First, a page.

Wyrd Miniatures has set a remarkably inspiring standard with the art direction of the new edition of Malifaux. To honor the new edition, I have been toiling away on a new table.
I started with a 3'x3' latex mat, purchased from ZUZZY Miniatures Wargaming Terrain.
The sheet comes pre-molded with a variety of surface details and features, while retaining a mostly-flat surface. The natural latex was glued down to a 3'x3' sheet of masonite, using watered-down Elmer's wood glue. I had to work trapped air out from under the latex mat during this stage, to assure a tight grip as well as prevent future tearing.
Next, I airbrushed the natural grey of the latex, with a dappling of purples and greens. I planned to color the board with predominantly warm colors, knowing that the cobblestones, graves and buildings will be built with cool tones in mind. Regardless, this smattering of purple and green was to begin with a varied foundation, representative of the organic, natural world.
I next applied a variety of thinned-down washes. Some, like the inevitable "devlan mud" treatment, were thinned out and washed over the entire surface. Other tones, such as sepia and chestnut, were applied in meandering paths, as well as outlining the sculpted roots and rocks. After, I returned to the airbrush with alternating shades of brown, going first with a light tone, then with a dark to cover specific patches, for even more variation. Working such "natural" dappling with an airbrush is exceptionally easy, but difficult to explain. Your eye notices a "vacuum" of pigment in an area, and a steady, patient hand with the airbrush can almost go on autopilot.
After drybrushing a few small, subtle patches of khaki onto the dirt, I began to pick out the sculpted details with specific colors and treatments. Streaks of ink in the grain of the wood, and a few irreverent purple and green washes to spruce-up the grey stones. I also began to add patches of dark green flock, as well as leaves.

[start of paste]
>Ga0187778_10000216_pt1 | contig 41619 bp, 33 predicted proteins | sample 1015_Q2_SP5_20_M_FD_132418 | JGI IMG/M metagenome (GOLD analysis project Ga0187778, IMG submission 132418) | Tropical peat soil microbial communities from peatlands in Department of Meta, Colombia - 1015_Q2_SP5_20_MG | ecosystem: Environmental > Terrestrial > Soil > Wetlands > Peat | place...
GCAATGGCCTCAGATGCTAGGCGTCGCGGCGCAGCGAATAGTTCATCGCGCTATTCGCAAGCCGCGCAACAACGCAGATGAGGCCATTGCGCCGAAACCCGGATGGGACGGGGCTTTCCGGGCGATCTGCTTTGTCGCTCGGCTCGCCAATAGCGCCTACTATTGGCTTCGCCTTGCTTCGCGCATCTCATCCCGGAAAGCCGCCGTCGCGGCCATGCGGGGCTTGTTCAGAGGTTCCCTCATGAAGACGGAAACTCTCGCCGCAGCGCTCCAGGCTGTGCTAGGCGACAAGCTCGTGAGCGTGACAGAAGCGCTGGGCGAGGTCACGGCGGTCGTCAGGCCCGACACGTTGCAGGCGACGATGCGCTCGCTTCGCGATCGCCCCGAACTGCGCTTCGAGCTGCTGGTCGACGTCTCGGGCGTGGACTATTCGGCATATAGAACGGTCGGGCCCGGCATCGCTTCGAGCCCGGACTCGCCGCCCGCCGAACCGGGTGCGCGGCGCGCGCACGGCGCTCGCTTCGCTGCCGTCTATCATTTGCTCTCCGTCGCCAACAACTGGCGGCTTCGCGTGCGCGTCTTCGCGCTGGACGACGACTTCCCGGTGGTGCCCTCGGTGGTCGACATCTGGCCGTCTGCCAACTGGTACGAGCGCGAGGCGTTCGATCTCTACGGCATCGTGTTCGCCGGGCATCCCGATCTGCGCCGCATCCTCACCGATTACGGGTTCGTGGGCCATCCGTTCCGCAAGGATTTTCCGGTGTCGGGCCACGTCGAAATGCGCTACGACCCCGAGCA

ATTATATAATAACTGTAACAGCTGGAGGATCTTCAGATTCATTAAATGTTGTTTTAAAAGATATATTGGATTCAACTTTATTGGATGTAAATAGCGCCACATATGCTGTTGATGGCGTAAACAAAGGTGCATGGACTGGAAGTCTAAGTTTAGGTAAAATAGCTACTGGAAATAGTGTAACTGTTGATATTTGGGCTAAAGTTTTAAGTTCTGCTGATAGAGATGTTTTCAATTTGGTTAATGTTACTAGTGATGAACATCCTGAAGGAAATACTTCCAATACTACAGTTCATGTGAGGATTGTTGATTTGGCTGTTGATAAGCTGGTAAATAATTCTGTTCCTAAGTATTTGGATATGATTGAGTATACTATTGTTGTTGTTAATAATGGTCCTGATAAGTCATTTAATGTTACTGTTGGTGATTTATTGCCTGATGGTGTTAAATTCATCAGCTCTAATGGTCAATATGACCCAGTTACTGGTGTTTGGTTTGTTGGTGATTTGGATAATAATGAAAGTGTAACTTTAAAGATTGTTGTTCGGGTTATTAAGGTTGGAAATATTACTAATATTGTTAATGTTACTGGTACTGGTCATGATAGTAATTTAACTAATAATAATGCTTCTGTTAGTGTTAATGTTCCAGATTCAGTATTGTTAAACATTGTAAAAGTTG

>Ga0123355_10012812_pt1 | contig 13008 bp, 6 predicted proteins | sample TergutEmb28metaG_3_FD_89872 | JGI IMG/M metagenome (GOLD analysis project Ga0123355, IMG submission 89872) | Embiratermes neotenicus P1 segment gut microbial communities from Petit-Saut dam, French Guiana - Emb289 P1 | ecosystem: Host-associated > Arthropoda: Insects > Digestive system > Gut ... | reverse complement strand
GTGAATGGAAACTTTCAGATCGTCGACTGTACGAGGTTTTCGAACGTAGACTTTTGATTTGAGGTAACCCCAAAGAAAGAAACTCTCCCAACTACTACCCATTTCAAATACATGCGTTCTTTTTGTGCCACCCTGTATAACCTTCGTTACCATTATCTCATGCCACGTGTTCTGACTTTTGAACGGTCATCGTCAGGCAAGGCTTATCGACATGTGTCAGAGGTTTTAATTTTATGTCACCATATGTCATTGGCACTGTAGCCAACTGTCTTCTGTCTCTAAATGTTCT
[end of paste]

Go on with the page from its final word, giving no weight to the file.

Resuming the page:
Working with seed-pod leaves, is an exercise in patience. I first grasp the edge of a pod leaf with tweezers, which is no small feat. I next dip the underside of the leaf in a spot of Elmer's glue, and steadily apply it to the latex board. I had to be careful to position the leaves in such a way that they would not easily lift or peel off.
I took a break from leaves at this point, and began experimenting with a bit of weathering powder. By brushing-in some brown and black powder, then dragging the pigment out, I was able to add even more "natural" looking shade to the surface. This was followed by a layer or two of Testor's dullcote.
I went back to the leaves, and added a mind-numbing number of them. I still want to add more.
Now that the surface is complete, I am excited to get to work on the terrain set. I can only really tell if I have achieved enough variation, when the board is populated with painted accoutrements. I will be sure to post photos as this comes together.
One more time, if you squint, and imagine all the wrought iron and twisted trees...
It's going to be spooky!
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